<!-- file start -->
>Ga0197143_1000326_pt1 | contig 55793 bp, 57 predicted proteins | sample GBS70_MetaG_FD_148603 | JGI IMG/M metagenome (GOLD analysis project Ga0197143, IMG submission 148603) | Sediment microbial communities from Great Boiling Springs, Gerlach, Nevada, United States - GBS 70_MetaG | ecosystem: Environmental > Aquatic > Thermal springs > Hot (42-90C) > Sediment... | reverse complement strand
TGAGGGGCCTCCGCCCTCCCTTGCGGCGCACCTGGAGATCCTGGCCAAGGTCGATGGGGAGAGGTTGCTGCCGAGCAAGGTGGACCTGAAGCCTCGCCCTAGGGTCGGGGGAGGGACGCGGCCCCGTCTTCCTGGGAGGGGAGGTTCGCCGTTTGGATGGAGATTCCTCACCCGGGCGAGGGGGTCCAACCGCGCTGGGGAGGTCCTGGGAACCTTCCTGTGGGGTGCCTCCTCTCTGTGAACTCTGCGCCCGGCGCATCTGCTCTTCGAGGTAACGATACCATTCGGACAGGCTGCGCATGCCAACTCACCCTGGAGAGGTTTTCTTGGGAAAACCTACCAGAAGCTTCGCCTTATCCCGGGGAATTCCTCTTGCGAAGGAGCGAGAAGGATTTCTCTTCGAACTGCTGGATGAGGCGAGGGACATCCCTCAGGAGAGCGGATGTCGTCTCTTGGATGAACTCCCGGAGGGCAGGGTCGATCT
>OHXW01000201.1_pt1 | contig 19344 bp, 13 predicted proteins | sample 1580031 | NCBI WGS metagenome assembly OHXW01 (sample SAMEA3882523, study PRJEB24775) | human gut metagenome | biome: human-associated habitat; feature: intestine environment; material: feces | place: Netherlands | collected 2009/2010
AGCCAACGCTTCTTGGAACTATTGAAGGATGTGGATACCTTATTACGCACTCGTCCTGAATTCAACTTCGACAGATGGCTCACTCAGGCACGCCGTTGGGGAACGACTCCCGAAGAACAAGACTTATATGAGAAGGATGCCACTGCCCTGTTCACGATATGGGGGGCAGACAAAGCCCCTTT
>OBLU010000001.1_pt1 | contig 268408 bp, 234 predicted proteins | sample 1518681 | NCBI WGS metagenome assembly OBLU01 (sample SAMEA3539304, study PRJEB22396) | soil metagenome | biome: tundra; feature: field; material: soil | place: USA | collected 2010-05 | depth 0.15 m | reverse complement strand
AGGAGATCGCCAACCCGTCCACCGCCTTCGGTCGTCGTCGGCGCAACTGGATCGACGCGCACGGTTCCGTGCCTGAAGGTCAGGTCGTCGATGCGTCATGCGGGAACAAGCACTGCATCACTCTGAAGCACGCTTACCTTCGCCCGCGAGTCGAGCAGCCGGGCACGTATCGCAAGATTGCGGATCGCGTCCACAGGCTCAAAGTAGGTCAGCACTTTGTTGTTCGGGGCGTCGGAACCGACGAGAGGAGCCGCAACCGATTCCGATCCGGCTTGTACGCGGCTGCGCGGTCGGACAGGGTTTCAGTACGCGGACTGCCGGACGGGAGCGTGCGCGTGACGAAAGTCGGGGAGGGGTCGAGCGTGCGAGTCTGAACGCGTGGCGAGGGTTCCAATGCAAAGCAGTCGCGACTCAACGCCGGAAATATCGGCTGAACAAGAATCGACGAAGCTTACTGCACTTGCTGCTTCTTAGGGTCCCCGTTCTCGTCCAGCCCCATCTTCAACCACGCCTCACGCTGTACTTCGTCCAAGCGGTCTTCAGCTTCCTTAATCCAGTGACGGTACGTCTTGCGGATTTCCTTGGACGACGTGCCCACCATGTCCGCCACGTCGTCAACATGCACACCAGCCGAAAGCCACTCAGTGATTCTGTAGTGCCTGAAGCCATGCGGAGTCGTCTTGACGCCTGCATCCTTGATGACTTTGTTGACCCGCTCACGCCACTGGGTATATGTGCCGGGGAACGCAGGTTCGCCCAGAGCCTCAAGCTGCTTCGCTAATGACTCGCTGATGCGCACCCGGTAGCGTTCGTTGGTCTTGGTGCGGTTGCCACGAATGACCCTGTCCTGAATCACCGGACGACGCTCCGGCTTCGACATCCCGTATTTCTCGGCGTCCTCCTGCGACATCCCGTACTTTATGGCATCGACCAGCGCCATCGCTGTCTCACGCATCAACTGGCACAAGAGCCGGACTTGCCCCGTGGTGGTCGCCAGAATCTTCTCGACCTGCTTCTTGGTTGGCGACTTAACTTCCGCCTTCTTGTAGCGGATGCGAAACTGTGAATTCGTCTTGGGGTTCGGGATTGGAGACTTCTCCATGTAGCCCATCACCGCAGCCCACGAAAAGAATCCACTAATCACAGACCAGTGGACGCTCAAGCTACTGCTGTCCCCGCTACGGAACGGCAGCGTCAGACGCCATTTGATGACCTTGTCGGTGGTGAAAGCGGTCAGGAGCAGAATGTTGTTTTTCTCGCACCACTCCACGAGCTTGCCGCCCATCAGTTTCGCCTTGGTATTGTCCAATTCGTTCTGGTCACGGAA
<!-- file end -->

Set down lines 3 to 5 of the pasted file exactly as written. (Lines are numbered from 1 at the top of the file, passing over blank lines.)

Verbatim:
>OHXW01000201.1_pt1 | contig 19344 bp, 13 predicted proteins | sample 1580031 | NCBI WGS metagenome assembly OHXW01 (sample SAMEA3882523, study PRJEB24775) | human gut metagenome | biome: human-associated habitat; feature: intestine environment; material: feces | place: Netherlands | collected 2009/2010
AGCCAACGCTTCTTGGAACTATTGAAGGATGTGGATACCTTATTACGCACTCGTCCTGAATTCAACTTCGACAGATGGCTCACTCAGGCACGCCGTTGGGGAACGACTCCCGAAGAACAAGACTTATATGAGAAGGATGCCACTGCCCTGTTCACGATATGGGGGGCAGACAAAGCCCCTTT
>OBLU010000001.1_pt1 | contig 268408 bp, 234 predicted proteins | sample 1518681 | NCBI WGS metagenome assembly OBLU01 (sample SAMEA3539304, study PRJEB22396) | soil metagenome | biome: tundra; feature: field; material: soil | place: USA | collected 2010-05 | depth 0.15 m | reverse complement strand